October 30 – November 5 Minnetonka, Minnesota Bird Feeder Counts and Notes

I’m excited to start blogging my weekly bird feeder counts and observations from Minnetonka, Minnesota. I live in a suburban area, but thankfully have a lot of trees and spaces for wildlife near my balcony. This blog series is part of me signing up for Project Feederwatch this year!

Here’s my current bird feeder set up:

  • A hopper bird feeder with sunflower chips (planning to mix in peanuts and millet soon).
  • A birch tree suet feeder with peanut suet plugs
  • A squirrel-proof feeder with more sunflower chips
A hopper bird feeder, suet log bird feeder and squirrel-proof feeder set up on a patio.
(I filled the feeders up after I snapped this picture. Have no fear!)

Project FeederWatch officially started on November 1st and I’ve been logging for the weekend, when I’m able to watch more often. Here’s my official count for the weekend:

  • 10 House Sparrows
  • 6 Dark-Eyed Juncos
  • 4 House Finches
  • 2 American Goldfinches
  • 2 Black Capped Chickadees
  • 2 Downy Woodpeckers
  • 2 Northern Cardinals
  • 1 White-Breasted Nuthatch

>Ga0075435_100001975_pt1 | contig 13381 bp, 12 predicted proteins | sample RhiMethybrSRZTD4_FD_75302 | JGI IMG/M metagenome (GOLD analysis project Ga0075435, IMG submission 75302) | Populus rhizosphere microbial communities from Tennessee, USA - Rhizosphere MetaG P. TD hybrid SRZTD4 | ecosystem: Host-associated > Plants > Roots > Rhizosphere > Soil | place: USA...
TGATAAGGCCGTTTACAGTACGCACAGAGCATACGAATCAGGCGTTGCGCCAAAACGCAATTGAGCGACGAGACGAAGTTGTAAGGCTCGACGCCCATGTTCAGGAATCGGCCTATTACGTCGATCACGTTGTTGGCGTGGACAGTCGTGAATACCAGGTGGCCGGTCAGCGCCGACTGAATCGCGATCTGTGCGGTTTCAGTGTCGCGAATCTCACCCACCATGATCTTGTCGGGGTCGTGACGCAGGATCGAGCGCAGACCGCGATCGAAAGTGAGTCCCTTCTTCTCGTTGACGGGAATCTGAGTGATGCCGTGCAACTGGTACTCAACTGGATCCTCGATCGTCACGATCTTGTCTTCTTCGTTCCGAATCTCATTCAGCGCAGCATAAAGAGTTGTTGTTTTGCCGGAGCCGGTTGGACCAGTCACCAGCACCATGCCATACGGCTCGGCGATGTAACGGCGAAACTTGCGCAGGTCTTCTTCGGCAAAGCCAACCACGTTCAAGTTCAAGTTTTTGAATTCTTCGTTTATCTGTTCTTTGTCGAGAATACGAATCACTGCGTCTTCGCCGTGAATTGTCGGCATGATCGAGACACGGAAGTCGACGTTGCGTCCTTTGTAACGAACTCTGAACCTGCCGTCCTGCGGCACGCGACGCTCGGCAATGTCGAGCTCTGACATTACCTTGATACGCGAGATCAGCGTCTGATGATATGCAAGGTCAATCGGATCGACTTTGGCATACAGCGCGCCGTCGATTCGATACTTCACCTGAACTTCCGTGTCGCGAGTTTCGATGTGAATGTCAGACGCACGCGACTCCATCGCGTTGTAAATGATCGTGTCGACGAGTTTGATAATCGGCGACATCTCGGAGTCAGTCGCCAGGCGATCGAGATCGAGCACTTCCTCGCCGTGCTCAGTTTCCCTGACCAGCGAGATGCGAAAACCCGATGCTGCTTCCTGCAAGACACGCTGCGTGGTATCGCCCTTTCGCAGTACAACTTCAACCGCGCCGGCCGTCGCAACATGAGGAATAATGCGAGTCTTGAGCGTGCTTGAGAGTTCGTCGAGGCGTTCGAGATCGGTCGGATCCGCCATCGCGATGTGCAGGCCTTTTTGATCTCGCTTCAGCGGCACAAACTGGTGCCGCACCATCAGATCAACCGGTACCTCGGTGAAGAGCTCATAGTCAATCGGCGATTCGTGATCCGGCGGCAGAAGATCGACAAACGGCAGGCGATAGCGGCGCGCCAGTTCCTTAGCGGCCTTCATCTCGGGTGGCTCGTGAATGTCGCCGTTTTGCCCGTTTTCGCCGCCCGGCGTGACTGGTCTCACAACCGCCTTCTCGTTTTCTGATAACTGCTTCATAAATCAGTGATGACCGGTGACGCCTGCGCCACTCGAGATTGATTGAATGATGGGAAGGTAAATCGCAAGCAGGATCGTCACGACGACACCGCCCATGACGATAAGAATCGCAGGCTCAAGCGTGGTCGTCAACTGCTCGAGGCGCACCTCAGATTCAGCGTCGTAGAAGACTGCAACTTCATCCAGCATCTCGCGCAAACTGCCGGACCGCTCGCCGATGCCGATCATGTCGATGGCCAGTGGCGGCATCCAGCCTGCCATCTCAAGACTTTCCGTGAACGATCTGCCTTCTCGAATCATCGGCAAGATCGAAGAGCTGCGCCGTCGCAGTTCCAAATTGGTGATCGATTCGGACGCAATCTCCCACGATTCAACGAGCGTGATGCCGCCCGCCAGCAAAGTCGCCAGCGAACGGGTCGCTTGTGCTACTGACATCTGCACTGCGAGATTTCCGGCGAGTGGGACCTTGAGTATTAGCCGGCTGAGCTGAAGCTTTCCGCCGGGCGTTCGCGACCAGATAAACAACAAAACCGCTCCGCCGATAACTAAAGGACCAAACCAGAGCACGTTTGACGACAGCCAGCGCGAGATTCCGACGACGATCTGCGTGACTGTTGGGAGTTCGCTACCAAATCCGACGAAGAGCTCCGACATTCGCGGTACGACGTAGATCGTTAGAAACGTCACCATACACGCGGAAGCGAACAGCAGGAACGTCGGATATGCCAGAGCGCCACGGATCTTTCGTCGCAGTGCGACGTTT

Here are some fun things I’m noticing at my feeders right now!

Several American Crows stopped by my feeders a couple times this week. They’re pretty timid and usually hop up to my feeders looking for peanuts or peanut flavored suet. The Crows usually take a quick stab at the suet and take some to go.

Flocks of Northern Cardinals congregate at my bird feeders when the sun is setting, usually a little after 6 p.m. currently. Some of the local Cardinals still appear to be paired up as couples when they visit my feeders, though they appear less territorial and are willing to share space at the feeders.

Related Content: 5 Ways to Attract Cardinals to a Bird Feeder

The American Goldfinches are completely olive colored at this point. They usually molt their brighter feathers in the late summer and many stick around in Minnesota through the winter. I notice that Goldfinches in my neck of the woods tend to flock with other birds like House Finches and House Sparrows. They blend in and are tougher to spot for my bird counts.

Related Content: Here’s what Goldfinches like to eat and their favorite bird feeders

I’m looking to add more to my future updates, but my wife and I are traveling to Italy soon and I need to pack! Chao!

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